Moves the light fluids lightly; but no soul
Warmeth the inner frame.

Who call'd you forth from night and utter death,

From dark and icy caverns call’d you forth.
Down those precipitous, black, jagged rocks,

For ever shatter'd and the same for ever?
HYMN BEFORE SUN-RISE, IN THE VALE Who gave you your invulnerable life,

Your strength, your speed, your fury, and your joy Besides the Rivers Arve and Arveiron, which have their Unceasing thunder and eternal foam ? sources in the foot of Mont Blanc, five conspicuous torrents And who commanded (and the silence came), rush down its sides, and within a few paces of the Glaciers. Here let the billows stiffen, and have rest ? the Gentiana Major grows in immense numbers, with its "flowers of loveliest blue."

Ye Ice-falls ! ye that from the mountain's brow

Adown enormous ravines slope amainI last thou a charm to stay the Morning-Star

Torrents, methinks, that heard a mighty Voice, In als steep course ? So long he seems to pause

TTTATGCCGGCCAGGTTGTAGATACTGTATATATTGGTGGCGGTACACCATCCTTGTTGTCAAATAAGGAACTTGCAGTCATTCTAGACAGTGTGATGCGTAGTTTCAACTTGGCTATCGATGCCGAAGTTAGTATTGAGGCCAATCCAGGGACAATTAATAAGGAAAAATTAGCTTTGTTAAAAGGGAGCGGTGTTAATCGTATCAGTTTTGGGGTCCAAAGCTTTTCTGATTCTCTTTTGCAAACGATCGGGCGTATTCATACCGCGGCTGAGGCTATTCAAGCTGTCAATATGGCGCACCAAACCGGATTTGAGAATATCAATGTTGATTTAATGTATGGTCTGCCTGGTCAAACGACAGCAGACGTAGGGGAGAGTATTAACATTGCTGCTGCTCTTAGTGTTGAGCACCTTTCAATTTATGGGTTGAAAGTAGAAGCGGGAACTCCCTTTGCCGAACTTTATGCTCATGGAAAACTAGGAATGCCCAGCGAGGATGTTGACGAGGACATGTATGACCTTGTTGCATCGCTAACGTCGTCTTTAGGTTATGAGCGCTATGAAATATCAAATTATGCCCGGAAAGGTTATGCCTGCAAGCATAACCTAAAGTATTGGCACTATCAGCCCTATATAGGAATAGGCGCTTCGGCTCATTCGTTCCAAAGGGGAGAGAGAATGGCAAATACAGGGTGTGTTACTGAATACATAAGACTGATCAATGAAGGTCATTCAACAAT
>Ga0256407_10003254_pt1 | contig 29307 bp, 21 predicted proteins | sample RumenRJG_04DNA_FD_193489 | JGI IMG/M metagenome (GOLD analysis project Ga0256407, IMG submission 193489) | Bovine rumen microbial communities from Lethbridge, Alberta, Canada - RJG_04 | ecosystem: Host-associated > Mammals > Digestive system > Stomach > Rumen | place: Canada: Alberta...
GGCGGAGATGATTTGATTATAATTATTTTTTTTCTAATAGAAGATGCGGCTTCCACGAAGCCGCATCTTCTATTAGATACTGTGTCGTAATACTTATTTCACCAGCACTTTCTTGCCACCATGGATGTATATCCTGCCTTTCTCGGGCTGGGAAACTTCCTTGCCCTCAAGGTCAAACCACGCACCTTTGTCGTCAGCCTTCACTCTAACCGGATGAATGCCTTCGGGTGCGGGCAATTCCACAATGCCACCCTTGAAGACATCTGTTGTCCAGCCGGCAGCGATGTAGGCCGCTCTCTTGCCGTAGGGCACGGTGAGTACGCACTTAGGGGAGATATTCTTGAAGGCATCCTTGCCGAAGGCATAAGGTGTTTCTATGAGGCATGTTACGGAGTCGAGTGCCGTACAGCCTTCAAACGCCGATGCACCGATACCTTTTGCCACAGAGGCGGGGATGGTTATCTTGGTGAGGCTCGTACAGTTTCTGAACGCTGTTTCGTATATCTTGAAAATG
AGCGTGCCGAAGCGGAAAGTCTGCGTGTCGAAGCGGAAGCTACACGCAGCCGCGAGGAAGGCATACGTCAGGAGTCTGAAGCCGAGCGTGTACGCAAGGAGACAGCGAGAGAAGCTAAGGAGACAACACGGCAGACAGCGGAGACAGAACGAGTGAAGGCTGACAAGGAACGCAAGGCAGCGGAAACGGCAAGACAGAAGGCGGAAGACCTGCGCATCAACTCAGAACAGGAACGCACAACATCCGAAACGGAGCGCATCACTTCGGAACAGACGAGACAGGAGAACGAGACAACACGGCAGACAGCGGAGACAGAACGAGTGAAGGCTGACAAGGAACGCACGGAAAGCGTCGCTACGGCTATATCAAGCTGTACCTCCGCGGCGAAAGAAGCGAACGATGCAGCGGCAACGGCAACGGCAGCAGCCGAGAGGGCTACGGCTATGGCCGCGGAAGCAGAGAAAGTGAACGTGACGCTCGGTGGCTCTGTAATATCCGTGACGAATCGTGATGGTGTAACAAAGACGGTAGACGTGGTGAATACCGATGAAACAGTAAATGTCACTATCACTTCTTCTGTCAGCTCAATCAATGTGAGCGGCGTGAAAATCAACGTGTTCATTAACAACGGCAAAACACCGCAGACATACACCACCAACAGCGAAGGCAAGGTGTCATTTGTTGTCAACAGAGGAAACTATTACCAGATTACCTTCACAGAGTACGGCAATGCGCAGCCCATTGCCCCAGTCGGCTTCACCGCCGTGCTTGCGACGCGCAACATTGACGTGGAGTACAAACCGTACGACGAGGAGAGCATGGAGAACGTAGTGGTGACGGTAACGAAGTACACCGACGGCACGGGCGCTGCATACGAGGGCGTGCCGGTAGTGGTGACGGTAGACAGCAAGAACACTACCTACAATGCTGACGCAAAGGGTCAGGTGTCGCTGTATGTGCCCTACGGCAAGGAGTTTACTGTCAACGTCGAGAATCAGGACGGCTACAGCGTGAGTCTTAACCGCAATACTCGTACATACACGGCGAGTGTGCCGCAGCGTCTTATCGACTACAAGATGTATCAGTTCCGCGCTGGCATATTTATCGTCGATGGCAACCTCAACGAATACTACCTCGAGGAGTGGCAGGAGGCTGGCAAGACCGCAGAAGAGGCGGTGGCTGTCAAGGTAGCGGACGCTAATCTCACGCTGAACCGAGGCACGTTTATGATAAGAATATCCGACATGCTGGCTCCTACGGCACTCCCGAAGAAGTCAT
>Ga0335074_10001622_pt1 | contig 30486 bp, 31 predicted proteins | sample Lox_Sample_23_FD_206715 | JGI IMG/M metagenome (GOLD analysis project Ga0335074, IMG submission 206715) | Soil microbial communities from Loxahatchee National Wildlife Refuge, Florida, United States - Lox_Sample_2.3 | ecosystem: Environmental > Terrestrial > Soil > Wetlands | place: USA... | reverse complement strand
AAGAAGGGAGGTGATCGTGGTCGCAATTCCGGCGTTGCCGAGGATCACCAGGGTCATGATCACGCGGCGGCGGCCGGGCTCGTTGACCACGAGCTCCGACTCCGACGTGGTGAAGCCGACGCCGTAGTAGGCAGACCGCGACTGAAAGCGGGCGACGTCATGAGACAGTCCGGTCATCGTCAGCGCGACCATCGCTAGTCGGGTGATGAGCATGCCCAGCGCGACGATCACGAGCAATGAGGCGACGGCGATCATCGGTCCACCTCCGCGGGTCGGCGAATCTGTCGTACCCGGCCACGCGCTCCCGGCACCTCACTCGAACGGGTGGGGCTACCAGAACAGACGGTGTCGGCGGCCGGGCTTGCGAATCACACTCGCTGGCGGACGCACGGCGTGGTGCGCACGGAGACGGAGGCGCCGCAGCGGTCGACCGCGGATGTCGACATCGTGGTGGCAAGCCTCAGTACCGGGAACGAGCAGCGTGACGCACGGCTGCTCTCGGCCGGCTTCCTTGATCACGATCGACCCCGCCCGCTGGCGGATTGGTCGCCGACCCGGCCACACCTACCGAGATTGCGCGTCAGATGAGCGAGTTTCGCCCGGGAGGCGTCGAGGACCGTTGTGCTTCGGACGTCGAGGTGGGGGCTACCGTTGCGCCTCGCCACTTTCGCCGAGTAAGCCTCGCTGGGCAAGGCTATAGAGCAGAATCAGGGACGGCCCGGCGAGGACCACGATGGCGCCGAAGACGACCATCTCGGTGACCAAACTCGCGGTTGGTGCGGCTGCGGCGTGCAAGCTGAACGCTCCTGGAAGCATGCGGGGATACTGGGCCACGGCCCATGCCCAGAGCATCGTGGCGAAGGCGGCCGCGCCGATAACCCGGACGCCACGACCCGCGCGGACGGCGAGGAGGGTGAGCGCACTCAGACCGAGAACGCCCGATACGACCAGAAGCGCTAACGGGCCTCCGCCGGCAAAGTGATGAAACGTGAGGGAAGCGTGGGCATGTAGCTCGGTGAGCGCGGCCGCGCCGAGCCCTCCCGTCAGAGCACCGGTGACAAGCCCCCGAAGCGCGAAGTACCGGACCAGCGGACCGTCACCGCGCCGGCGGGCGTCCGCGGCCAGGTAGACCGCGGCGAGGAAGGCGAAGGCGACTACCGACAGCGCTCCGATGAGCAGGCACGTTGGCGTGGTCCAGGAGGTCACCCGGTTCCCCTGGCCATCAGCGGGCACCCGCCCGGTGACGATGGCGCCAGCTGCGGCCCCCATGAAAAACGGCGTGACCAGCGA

And stopp'd at once amid their maddest plunge!
Motionless torrents! silent cataracts!

Who made you glorious as the Gates of Heaven * Effinxit quondam blandum meditata laborem

Beneath the keen full Moon ? Who bade the Sun
Basia lasciva Cypria Diva manâ.
Ambrosiæ succos occultâ temperat arte,

Clothe you with rainbows ? Who, with living flowen
Fragransque infuso nectare tingit opus.

Of loveliest blue, spread garlands at your feet Sufficit et partem mellis, quod subdolus olim

God! let the torrents, like a shout of nations,
Non impune favis surripuisset Amor.
Decussos violæ foliis ad miscet odores

Answer! and let the ice-plains echo, God!
Et spolin æstivis plurima rapta rosis.

God! sing ye meadow-streams with gladsome voice Addit et illecebras et mille et mille lepores,

Ye pine-groves, with your soft and soul-like sounds Et quot Acidalius gaudia Cestus habet.

And they too have a voice, yon piles of snow,
Rr his composuit Dea basia ; et omnia libans
Lavenias nitide sparsa per ora Cloës

And in their perilous fall shall thunder, God!
Carm. Quod. Vol. II.